Published: 11 October 2019

Tasmanian discrimination law is among the most discussed, debated and scrutinised of any legislation passed in the State. Most recently in 2017 additional religious exemptions were rejected because they risked fundamentally diminishing the protections available under the existing Act.

The right to free speech is important to all Australians. However, this right is not an unmitigated freedom to say whatever you want. There are established boundaries and social standards. The right to free speech has an inherent obligation to moderate our own contributions. With rights comes responsibilities and an obligation to not harm.

This is particularly important with the rise of social media creating a greater challenge as it allows the spread of hate speech to spread very quickly and widely. 

Consistently the Tasmanian Parliament has determined the Anti-Discrimination Act achieves the right balance of protections against those who treat fellow Tasmanians less fairly because of their gender, race, sexual orientation, disability and other characteristics, at the same time allowing for a diversity of views and beliefs.

A draft Religious Discrimination Bill released by Commonwealth Attorney-General, Christian Porter, seeks to override sections of Tasmanian discrimination law. 

Section 17(1) of the Tasmanian Anti-Discrimination Act, has been intensely scrutinised and a substantive body of case law exits to determine how provisions are to be applied in practice. It prohibits a person engaging in any conduct which offends, humiliates, intimidates, insults or ridicules another person on the basis of a range of attributes including race, age, sexual orientation, gender identity, disability or parental status in circumstances where a reasonable person, having regard to all circumstances, would have anticipated the other person would be offended, humiliated, intimidated, insulted or ridiculed. 

The Commonwealth Bill seeks to override Tasmanian law by providing that most statements of religious belief would not breach section 17(1) of the Tasmanian Anti-Discrimination Act. Existing protections under Tasmanian laws would no longer be available. Conduct that offends, humiliates or intimidates another person would be allowed if it were done in the pursuit of a religious belief.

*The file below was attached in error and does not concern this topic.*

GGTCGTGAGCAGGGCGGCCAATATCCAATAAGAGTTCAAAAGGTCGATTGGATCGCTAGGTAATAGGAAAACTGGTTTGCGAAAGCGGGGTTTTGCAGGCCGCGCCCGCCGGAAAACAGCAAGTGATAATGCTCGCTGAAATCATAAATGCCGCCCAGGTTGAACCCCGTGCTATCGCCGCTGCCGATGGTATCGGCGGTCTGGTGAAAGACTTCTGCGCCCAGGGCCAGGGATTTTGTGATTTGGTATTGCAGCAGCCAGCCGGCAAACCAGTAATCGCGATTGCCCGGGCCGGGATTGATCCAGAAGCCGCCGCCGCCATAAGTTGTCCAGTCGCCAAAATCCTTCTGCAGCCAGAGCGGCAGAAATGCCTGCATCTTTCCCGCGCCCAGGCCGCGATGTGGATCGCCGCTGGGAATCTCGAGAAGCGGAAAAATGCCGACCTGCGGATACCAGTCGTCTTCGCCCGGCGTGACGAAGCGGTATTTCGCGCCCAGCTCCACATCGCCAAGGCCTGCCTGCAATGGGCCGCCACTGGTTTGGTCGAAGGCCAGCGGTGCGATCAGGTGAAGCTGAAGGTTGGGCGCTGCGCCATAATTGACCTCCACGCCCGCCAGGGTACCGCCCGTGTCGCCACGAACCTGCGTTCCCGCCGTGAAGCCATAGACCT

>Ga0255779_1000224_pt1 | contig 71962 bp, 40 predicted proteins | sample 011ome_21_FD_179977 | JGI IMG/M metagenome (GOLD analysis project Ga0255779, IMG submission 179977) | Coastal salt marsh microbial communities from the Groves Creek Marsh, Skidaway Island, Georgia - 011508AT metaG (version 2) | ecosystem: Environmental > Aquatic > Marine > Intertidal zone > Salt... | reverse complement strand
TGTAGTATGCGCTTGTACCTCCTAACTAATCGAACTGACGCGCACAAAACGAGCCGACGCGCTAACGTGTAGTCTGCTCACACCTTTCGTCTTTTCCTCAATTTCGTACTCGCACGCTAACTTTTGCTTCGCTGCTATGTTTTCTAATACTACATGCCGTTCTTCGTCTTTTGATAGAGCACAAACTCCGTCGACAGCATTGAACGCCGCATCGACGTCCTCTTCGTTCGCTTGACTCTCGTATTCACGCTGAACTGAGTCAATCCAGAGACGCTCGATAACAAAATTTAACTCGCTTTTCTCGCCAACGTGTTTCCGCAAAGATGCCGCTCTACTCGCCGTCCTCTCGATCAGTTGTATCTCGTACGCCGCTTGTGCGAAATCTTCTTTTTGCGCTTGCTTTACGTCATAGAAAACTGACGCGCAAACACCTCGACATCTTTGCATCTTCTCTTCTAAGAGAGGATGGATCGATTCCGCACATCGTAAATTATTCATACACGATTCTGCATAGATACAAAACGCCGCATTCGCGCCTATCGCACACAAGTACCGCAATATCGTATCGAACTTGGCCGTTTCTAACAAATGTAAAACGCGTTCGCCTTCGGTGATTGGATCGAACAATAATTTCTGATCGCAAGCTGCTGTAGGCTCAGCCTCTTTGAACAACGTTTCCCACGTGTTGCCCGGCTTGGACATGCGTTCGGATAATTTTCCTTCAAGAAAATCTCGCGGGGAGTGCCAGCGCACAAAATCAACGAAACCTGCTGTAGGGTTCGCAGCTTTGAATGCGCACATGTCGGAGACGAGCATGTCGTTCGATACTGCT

The main problem with privileging religious beliefs above other groups is that it elevates those beliefs in a way which says the legitimate views of others are not worthy of protection and sends a message that, as a community, we happy to allow conduct that insults, offends, ridicules where is it done in the name of religion and not on any other basis. 

The potential impacts of such a move are alarming. In the name of religious belief, a single women seeking contraception, a child being raised by a single parent, a gay person, a Muslim woman, a woman seeking access to reproductive health services, could be harassed, humiliated, intimidated, insulted or ridiculed, on the basis of another’s religious belief, without protections the Tasmanian law provides and seeks to regulate. 

Currently, the majority of complaints under section 17 (1) of the Tasmanian Act to the Anti-discrimination Commissioner relate to people with a disability. An example of the removal of these protections could result in a person with disability having no recourse when, based on religious belief, a person says their disability is the work of God or punishment for some former sin. 

The current law does not prevent a person from holding religious views and beliefs, it simply requires any expressions of faith directed to others be done in a way that is civil and respectful, avoiding expression of prejudice. This is consistent with a modern understanding of rights and freedoms where fellow Tasmanians are treated with civility and respect.

Many people of faith have stated they feel deeply uncomfortable with any attempts to provide a license for religious groups or those of religious faith to engage in discriminatory and offensive conduct through a law that would permit people of religion to discriminate against or degrade people with disability in any way. 

Current discrimination laws do not deny people of faith holding views which some may consider contrary to modern principles. Nor do they deny people of faith the ability to express their views on issues of debate. On the contrary under Tasmanian law a person’s right to hold religious views and beliefs are protected and people are protected from discrimination on the basis of their religion. 

Tasmanians should reject attempts by the Commonwealth to seek to override the Tasmanian Anti-Discrimination Act.


The Advocate 12 October, 2019



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